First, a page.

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As South End booms, city reconsiders subsidies

Camden Southend apartments are shown under construction on March 19, 2015 on South Boulevard next  to a Publix grocery store in Charlotte. The finishing touches are being put on Publix, and other nearby buildings that will house retail. Publix is expected to open by early April.
Camden Southend apartments are shown under construction on March 19, 2015 on South Boulevard next to a Publix grocery store in Charlotte. The finishing touches are being put on Publix, and other nearby buildings that will house retail. Publix is expected to open by early April. mhames@charlotteobserver.com

South End has been called the hottest area for apartment construction in the country.

The city of Charlotte, however, is still offering small subsidies to developers who build apartments and other projects in South End and near other light-rail stations – a program that has cost taxpayers $226,000 over the past decade.

To see if the incentives are still needed, the city’s planning department is now reviewing the program, under which the city sponsors some applications to rezone land along the light rail line to spur development.

“There are a broad range of options available,” said Ed McKinney, the city’s interim planning director. “It ranges from (the city continuing to offer the subsidy) to not doing it all and letting the market drive it.”

City Council discussed the program in December and agreed that it should be reviewed.

Reducing or eliminating the subsidy could now have more urgency. The city announced last week that it expects a $15.6 million shortfall for the upcoming fiscal year, which starts in July. That budget gap was larger, but the city has already proposed eliminating pay raises ($6.9 million in savings) and a enacting 1 percent across-the-board cut for all departments ($6 million).

Council members have said they were stunned by the size of the budget gap, a result of the legislature eliminating a business privilege license fee and the county’s flawed property revaluation shifting values downward. City Manager Ron Carlee has said the city might consider raising taxes and fees, and it will study whether fees paid by residents and businesses are fully capturing the cost of the service provided.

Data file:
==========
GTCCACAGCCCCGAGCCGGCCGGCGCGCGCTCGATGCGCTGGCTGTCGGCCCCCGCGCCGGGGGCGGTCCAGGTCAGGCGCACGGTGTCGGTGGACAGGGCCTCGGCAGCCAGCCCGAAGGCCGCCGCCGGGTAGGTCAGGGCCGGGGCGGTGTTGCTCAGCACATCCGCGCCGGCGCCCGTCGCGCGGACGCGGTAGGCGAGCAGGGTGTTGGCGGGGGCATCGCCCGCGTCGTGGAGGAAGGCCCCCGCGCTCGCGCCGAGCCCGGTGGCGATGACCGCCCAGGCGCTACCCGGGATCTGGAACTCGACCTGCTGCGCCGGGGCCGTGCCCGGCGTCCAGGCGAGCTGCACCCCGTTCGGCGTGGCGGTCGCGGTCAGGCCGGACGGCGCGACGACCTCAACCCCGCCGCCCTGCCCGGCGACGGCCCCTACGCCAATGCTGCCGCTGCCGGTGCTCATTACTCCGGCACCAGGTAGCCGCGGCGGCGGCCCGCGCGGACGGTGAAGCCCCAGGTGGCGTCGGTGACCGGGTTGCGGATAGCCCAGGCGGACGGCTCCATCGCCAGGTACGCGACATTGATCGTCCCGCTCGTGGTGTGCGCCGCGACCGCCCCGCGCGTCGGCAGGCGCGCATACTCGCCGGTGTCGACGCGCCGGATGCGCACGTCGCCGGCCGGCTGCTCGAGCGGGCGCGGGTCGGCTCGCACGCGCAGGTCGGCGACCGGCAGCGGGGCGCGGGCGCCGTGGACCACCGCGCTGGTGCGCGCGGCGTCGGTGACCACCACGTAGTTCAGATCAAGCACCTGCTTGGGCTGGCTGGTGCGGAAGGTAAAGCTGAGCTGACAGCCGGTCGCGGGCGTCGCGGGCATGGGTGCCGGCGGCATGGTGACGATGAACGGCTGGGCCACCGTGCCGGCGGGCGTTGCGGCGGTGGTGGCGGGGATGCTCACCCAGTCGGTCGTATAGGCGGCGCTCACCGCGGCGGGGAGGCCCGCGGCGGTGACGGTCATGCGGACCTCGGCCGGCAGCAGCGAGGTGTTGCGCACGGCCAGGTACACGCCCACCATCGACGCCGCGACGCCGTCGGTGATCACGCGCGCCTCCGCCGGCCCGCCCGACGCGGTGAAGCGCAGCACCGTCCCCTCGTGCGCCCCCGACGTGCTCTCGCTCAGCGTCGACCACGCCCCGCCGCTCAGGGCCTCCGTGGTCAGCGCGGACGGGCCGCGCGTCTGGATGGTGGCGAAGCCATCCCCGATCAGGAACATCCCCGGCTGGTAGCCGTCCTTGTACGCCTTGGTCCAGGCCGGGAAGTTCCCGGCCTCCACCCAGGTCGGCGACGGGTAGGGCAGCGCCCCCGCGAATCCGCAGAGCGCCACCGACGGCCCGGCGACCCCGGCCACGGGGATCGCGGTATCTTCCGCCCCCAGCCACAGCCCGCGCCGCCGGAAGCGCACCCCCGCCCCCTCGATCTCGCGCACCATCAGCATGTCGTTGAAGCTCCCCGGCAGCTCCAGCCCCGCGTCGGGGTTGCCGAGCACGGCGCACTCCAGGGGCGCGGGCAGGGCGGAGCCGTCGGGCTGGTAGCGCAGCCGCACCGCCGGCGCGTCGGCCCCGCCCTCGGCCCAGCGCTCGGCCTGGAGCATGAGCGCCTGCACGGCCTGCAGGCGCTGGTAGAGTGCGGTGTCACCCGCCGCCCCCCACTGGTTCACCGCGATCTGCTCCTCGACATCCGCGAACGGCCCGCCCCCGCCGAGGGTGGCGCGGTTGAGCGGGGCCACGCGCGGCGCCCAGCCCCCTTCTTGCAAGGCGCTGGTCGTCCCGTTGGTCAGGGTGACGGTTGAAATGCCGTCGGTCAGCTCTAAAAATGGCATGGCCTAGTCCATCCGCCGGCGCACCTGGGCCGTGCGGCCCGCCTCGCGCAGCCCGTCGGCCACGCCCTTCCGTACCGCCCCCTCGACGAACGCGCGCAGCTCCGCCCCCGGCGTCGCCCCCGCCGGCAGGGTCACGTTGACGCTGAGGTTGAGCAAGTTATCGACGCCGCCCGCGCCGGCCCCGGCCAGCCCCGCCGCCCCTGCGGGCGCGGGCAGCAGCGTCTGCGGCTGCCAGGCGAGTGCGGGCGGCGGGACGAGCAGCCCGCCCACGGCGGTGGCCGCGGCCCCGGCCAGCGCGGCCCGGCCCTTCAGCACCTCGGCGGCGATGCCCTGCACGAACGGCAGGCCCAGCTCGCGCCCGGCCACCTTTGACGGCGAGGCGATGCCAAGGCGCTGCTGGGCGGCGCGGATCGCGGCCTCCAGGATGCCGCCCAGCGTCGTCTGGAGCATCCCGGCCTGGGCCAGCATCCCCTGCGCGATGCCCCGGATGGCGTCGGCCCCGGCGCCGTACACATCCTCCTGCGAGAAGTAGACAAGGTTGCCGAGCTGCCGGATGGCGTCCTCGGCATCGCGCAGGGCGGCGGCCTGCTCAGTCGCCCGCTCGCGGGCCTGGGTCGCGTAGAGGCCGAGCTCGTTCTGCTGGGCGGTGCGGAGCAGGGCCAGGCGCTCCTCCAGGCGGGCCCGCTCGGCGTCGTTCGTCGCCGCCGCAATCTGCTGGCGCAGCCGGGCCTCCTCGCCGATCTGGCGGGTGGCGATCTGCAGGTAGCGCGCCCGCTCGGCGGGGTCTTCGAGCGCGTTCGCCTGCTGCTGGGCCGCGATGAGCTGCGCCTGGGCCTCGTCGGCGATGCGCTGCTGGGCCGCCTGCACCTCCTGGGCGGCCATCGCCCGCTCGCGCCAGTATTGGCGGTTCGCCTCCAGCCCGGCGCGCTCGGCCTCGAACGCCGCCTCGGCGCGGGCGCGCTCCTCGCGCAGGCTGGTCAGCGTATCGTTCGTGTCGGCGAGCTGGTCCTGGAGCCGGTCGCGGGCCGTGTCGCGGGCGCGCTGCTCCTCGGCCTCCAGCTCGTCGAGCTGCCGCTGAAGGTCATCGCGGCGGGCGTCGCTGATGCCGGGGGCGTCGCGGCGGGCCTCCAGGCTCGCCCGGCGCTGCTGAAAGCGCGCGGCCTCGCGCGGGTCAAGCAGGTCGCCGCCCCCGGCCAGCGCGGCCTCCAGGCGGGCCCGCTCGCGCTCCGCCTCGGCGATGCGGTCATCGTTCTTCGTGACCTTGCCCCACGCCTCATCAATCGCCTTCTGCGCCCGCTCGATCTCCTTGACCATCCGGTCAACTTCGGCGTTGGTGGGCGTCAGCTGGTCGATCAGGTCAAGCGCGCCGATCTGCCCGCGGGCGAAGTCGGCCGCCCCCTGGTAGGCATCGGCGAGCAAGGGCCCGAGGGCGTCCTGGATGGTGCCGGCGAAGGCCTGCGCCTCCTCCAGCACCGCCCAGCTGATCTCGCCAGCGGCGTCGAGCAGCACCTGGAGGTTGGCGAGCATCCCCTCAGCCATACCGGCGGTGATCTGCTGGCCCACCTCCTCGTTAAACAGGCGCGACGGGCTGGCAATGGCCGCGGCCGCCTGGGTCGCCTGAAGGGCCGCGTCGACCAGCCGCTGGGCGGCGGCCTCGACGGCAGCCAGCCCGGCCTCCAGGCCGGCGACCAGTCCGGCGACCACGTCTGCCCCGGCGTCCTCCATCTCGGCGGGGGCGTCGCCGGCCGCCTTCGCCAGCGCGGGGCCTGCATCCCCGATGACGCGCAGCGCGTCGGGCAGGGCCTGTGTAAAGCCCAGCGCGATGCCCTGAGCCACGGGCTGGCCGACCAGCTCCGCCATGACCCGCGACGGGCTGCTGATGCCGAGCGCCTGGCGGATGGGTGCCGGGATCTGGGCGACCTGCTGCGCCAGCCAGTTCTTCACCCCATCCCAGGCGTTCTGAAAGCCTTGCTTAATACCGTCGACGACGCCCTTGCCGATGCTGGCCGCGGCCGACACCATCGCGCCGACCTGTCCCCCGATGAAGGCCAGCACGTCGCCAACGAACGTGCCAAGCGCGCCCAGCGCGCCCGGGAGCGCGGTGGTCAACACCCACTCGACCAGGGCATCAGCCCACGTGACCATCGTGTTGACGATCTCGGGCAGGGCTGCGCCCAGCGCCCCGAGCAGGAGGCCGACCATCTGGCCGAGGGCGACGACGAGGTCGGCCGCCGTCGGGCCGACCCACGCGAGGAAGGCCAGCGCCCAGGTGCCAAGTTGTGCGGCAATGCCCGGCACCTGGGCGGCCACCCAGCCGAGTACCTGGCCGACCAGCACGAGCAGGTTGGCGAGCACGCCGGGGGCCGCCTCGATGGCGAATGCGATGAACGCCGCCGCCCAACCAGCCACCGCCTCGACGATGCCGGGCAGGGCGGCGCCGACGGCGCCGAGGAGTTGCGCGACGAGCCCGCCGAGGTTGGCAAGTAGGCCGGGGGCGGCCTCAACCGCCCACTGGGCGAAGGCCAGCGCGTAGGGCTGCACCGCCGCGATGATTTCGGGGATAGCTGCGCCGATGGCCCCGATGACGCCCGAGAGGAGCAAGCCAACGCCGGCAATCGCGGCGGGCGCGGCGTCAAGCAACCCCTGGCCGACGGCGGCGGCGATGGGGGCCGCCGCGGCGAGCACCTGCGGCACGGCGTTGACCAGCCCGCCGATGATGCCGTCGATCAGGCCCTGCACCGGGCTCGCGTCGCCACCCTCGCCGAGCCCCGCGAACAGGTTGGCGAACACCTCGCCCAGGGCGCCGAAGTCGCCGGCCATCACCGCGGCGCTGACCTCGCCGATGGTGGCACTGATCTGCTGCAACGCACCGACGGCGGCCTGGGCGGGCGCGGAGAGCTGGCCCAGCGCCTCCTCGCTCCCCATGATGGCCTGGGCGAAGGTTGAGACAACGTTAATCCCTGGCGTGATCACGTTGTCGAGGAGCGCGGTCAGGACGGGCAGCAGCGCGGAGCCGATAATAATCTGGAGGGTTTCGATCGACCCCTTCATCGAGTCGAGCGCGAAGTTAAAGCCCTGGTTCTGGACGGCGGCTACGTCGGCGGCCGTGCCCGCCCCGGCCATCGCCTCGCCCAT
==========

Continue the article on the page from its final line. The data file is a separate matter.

When the city was building the Lynx Blue Line a decade ago, Charlotte wanted to spark new development near train stations – preferably walkable communities of apartments, offices and stores. It created a new zoning district to encourage that and also agreed that, in some instances, the city would sponsor a rezoning.

If the city sponsors the rezoning, it will waive the developer’s fee, which is now about $4,600. The city has waived fees for 64 rezonings since the project started. Beneficiaries have included the Spectrum Apartments on Hawkins Street, the Camden Gallery complex on West Kingston Avenue and the Mosaic apartments on South Tryon Street.

The city waived about $38,000 in fees for Charlotte Area Transit System stations being built along the existing rail line and the $1.1 billion extension to UNC-Charlotte.

The city doesn’t support all rezonings along the rail line. It won’t sponsor some projects that need special exceptions.

The city’s goal of spurring development along the rail line has been a tremendous success – at least along the four stations just south of uptown. There has been minimal development surrounding the stations farther south, such as the Tyvola and Archdale stations.

But it’s unclear whether the small incentives have been the deciding factor in whether a developer launches a project.

Chad Hagler is a partner in Woodfield Investments, which developed the recently opened Silos at South End complex on Remount Road. In 2008, the complex benefited from a $4,055 city-sponsored rezoning that changed part of its site to transit-oriented zoning.

Hagler said the monetary cost of the subsidy is a small consideration to many developers, who might be spending tens of millions of dollars on a large apartment complex or mixed-use project. What’s more important, Hagler said, is that the city-sponsored rezonings are supported by staff and can pass more quickly than they might for developers filing on their own.

Tim McCollum, president of Revolve Residential, said city-sponsored rezonings can help smaller developers, who are often investing their own money, get a project off the ground. Last year, his Lumina Townhomes project on Youngblood Street benefited from a $4,655 city-sponsored rezoning.

“The impact of the cost of rezoning on a 400-unit apartment complex is relatively inconsequential, but when there are 13 units then you begin to notice that in each unit,” McCollum said. “So, it’s not a big deal for larger parcels and developers, and impacts smaller parcels and developers disproportionately.”

The city hopes the light-rail extension to UNC-Charlotte will spark the same development that’s taken place in South End. In December, a study by MPF Research named South End as the most active apartment submarket in the U.S., based on recently completed apartments and those under construction. The area had 3,545 units under construction in late 2014, the group said.

There have already been a few city-sponsored rezonings along the extension, including a 14-acre rezoning at Tom Hunter Road and North Tryon Street. That is the site of a former Parks Chevrolet. The city waived $4,525 in fees for that 2013 rezoning.

Portillo: 704-358-5041;

Twitter: @ESPortillo

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